I used to have a regular stint on ResidentDiary.com, but after eight months of random readers writing harsh, unprovoked comments and some writers' block on my part, I pulled the plug and set out on my own. So here I am. I can write about medicine or not. I can write in verse or not. The choices are endless! I continue to be a resident in Internal Medicine, but I am finally done with internship. I don't recommend two internships to anyone. And I wonder daily why I'm so tired and whether or not it's my thyroid. [It's not.]
I will be sure to post some poetry, even some plays, in the future, but for now, let's start with a short story. A vignette, if you will.
I went to Catholic mass and heard my pastor preach about sin. He had his right hand in the air, I presume, pointing to God, and a large hardcover Bible cradled in the crook of his left arm. He looked quite holy and kind of scary, but strong. This is my pastor, I thought to myself. My pastor, whom I have seen naked twice.
He was in the military before he became a priest. I took care of him when he came in for chest pain at the local Veterans’ Affairs Medical Center. His voice sounded calm and deep, a quality in it deserving of reverence. I didn’t know whether to call him Father or Sir or Mr. He was half-dressed in a hospital gown and reading a novel by the window. He was a tall, thin man who thought he had a heart attack.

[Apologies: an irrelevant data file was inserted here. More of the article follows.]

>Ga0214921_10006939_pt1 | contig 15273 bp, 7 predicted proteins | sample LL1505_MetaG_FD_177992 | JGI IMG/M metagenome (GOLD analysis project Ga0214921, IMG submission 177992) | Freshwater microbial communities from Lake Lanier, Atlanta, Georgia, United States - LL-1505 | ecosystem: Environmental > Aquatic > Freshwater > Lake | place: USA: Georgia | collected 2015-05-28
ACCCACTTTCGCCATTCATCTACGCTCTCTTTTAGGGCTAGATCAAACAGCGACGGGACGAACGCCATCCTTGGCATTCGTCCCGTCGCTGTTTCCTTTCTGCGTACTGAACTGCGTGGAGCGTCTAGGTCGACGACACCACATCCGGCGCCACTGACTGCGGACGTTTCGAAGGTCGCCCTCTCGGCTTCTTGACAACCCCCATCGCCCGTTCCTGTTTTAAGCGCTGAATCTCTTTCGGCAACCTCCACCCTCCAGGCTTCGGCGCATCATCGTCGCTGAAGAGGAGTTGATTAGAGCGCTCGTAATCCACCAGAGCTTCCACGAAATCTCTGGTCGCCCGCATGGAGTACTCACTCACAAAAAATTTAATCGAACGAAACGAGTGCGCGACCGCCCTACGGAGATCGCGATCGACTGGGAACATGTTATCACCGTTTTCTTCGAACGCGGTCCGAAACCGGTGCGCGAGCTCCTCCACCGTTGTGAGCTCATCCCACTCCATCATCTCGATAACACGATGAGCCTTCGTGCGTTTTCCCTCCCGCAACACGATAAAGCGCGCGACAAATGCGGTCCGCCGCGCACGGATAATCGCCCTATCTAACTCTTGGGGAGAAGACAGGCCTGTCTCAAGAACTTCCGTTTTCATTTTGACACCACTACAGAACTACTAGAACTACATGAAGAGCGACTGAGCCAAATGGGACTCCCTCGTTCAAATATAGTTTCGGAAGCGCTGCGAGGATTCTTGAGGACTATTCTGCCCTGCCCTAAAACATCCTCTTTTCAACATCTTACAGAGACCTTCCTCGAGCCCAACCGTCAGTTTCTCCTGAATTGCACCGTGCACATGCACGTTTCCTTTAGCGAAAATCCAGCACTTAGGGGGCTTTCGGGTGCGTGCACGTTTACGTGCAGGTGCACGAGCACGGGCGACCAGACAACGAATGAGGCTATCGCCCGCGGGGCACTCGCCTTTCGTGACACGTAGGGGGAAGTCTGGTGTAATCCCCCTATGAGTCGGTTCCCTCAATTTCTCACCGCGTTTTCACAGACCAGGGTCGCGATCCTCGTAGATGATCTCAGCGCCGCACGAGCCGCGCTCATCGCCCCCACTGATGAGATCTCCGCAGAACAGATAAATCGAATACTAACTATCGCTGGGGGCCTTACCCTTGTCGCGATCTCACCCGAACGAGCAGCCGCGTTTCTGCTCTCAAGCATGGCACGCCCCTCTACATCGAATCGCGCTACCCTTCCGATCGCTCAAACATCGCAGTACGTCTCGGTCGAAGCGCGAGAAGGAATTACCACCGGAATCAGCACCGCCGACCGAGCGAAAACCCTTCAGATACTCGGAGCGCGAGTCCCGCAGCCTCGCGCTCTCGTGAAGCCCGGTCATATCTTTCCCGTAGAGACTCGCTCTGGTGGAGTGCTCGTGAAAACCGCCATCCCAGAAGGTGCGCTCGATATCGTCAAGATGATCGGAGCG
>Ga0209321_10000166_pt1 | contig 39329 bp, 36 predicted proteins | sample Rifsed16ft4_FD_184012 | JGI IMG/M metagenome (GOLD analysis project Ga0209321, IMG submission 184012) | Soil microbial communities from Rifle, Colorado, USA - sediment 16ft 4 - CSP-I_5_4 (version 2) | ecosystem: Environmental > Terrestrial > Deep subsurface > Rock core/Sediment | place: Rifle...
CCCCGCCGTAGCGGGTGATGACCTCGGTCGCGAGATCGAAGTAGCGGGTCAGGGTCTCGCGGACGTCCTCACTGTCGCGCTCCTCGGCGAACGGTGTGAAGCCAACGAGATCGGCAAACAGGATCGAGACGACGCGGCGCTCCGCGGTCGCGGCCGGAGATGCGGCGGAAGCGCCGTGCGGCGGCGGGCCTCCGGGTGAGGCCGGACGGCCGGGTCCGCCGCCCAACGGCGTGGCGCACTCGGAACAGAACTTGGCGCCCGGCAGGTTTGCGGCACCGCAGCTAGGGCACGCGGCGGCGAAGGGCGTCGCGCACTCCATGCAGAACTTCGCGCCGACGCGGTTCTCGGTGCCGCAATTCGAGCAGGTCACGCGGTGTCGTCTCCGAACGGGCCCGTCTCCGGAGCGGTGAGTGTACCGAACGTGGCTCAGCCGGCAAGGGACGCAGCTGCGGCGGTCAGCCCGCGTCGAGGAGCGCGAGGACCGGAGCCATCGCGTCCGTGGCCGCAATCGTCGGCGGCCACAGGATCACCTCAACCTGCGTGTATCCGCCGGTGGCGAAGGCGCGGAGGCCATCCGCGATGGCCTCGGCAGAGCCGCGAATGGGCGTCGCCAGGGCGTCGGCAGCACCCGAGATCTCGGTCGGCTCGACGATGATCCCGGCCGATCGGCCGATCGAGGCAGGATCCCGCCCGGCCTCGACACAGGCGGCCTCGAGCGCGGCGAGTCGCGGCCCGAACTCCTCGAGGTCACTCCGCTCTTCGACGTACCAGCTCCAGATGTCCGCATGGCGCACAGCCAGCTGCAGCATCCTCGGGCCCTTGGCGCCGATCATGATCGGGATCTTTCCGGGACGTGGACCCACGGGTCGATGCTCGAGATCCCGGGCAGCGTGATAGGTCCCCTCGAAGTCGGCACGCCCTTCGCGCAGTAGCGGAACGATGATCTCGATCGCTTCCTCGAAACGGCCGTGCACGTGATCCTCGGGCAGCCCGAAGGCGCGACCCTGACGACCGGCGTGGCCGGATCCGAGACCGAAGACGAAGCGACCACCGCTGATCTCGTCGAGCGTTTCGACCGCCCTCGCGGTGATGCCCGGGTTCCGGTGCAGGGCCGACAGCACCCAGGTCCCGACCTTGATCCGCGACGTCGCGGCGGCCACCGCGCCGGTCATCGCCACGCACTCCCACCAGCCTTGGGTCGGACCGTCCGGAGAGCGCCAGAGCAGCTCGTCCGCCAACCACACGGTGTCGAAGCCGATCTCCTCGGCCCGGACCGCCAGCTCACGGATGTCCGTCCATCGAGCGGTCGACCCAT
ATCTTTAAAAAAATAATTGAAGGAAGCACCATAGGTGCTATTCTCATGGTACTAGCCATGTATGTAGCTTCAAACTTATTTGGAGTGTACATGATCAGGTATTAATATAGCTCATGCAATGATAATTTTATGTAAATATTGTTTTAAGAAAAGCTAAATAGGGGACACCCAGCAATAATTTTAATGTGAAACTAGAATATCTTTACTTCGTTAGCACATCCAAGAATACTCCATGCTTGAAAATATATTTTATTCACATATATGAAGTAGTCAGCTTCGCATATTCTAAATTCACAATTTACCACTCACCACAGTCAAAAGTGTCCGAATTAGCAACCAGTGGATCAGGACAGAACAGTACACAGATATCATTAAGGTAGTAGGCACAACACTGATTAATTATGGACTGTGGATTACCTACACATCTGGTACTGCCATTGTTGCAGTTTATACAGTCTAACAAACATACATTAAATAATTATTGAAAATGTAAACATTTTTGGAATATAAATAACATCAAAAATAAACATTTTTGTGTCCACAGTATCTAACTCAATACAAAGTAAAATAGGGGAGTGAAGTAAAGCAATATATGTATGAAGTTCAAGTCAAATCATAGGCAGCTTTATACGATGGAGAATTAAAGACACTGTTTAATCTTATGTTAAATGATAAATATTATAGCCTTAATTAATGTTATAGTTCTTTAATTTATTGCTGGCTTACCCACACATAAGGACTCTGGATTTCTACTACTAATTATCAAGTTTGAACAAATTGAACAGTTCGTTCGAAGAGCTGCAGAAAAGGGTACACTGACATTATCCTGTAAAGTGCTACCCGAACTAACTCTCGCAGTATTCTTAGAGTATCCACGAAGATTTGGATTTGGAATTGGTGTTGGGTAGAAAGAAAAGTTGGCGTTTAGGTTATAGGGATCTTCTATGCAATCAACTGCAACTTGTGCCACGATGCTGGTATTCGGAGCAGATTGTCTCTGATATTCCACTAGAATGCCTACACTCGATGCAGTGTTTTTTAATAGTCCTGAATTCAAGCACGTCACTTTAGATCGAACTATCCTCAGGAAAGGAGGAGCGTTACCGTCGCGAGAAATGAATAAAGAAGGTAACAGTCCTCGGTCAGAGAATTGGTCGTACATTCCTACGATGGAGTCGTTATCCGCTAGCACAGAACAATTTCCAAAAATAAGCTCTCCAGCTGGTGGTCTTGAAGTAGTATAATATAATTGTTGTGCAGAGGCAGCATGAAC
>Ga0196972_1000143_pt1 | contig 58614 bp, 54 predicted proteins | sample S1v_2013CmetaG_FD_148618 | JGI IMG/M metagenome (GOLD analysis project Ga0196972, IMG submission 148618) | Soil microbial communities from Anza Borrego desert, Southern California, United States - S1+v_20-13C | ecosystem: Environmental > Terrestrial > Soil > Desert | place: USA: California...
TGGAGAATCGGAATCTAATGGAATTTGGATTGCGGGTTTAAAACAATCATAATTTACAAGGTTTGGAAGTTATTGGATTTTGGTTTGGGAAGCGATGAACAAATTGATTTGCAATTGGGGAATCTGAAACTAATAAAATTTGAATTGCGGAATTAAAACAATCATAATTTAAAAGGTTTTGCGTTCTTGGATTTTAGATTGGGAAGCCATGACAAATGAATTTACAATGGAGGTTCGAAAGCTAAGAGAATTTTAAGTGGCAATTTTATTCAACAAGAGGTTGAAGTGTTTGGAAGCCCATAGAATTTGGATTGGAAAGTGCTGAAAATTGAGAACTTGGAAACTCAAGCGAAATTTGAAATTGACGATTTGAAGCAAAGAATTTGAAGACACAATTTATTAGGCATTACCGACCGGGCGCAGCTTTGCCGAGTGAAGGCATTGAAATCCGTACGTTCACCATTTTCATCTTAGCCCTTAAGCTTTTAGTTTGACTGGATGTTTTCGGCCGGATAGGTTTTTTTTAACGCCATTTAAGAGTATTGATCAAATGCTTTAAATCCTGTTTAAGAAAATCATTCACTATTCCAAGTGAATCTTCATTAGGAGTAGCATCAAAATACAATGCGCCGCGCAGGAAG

I perused his medical records. I asked him if he was taking his anti-retroviral medications daily. He said, Yes. My viral load has always been undetectable and my CD4 count above 350.
I nodded, penned his answers in my notes. I would schedule him for a stress test. His cardiac enzymes were negative, normal. He likely did not have a heart attack, but we wanted to be sure. I never asked him the one question everyone wanted to ask him but could and did not have a medically relevant reason to do so: How did you contract HIV?
Instead, I asked, How many sexual partners have you had in the last year?
I asked, Do you use protection? Every time?
I asked every question around the actual question. Perhaps I myself did not want to know. When I saw him again, months later, in church, he seemed to look through me. I don’t think he knew who I was. When I receive the holy host from his fingers each Sunday, I avert my eyes, and I have a feeling he knows who I am, but he chooses not to know.